Go back to the scenario above. Now picture yourself coming home, defeated, stressed, and utterly worn down. When you get home, you probably just want to crash on the couch, flip on the TV, and forget about life for a moment. But then, once your key hits the lock on the front door, you hear the scampering of paws or the sound of a familiar bark. And as the door opens, your best friend is there waiting for you, their tail wagging nonstop, and their tongue out, ready to cover you with kisses. Your dog is there to tell you they love you no matter what, and they’re so happy to see you!

How can you not feel at least a little better after that?

There are many health benefits associated with owning a pet, not the least which is a reduction of stress. And while many of us probably knew that owning a dog or cat could lead to a happier life, based solely on our own lives and experiences, we now have science backing this up.

A 2001 study found that patients with high blood pressure were able to keep their blood pressure down during periods of high stress simply by owning a pet. In fact, you don’t even have to own a pet to experience the natural relaxation an animal can bring.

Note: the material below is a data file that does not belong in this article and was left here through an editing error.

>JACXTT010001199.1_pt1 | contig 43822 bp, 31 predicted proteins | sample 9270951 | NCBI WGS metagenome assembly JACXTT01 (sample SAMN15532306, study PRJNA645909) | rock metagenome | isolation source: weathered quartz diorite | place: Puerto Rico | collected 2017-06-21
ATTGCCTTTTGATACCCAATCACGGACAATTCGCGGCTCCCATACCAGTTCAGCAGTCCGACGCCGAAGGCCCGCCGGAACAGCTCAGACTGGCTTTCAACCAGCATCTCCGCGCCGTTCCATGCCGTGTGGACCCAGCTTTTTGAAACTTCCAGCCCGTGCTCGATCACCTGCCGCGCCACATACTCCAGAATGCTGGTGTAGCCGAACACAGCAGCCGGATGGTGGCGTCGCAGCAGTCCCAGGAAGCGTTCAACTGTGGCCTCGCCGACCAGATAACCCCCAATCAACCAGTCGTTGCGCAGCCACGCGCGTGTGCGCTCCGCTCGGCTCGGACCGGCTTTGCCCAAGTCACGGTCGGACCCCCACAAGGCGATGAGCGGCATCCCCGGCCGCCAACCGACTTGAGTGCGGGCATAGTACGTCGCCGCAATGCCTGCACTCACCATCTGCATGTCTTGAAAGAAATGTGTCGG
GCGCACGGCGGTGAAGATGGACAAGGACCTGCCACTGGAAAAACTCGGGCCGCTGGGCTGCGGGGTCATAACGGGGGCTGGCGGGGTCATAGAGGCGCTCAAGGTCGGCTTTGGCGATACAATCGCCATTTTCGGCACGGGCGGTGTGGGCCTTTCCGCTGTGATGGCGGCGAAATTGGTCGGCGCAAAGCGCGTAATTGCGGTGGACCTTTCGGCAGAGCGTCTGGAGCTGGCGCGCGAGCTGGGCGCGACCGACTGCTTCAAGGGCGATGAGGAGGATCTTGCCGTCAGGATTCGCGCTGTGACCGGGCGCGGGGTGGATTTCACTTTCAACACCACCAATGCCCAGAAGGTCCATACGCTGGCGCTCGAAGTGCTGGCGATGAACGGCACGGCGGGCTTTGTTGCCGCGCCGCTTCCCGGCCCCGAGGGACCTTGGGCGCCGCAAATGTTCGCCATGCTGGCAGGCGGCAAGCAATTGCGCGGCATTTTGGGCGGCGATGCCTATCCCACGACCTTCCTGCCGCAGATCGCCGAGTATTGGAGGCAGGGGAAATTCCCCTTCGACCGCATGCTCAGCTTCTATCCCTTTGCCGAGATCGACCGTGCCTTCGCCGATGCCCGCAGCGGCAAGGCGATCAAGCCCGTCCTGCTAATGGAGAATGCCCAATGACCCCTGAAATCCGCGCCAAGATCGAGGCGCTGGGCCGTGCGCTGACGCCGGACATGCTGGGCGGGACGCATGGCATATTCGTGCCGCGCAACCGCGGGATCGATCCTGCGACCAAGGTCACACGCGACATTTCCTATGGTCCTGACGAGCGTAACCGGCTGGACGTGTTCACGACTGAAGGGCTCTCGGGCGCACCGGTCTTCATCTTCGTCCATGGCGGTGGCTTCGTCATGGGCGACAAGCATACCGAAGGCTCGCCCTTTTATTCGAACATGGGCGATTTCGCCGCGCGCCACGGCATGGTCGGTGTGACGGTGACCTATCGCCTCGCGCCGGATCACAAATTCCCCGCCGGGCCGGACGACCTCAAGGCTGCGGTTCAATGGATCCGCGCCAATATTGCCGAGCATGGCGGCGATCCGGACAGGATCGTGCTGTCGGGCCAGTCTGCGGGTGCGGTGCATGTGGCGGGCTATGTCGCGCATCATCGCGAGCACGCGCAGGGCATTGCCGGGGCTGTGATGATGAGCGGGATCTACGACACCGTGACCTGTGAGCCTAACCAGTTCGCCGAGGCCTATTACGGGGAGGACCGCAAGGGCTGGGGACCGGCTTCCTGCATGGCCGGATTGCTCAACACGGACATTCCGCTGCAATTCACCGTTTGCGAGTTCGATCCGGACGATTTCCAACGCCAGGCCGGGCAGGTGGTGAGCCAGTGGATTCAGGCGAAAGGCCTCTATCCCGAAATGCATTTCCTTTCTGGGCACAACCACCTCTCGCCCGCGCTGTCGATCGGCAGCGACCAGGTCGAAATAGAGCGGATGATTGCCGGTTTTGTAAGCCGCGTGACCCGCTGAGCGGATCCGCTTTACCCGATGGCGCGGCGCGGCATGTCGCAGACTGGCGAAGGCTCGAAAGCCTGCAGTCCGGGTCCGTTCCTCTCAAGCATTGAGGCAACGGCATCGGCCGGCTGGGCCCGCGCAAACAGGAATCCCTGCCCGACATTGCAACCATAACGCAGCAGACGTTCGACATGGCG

The reason for this is when you interact favorably with an animal, the stress-reducing hormone oxytocin is released, while your body decreases production of the cortisol – what is often called the stress hormone.

And there’s more good news for pet owners. Another study showed that people who owned pets were more likely to survive at least a year after having a heart attack.

Natural Stress Reduction- with dogs copyAs far as how to reap the benefits of having a pet, all you really have to do is play with one or pet one. Or spend some quality time with them, sharing some yummy treats  or laughing when they get DogsButter  stuck to the roof of their mouths! This is, of course, good news for all of those folks who can’t have a pet right now. Volunteer at a shelter or hang out at the dog park for an hour or two, and you’ll reap the same benefits and feel much better physically and mentally.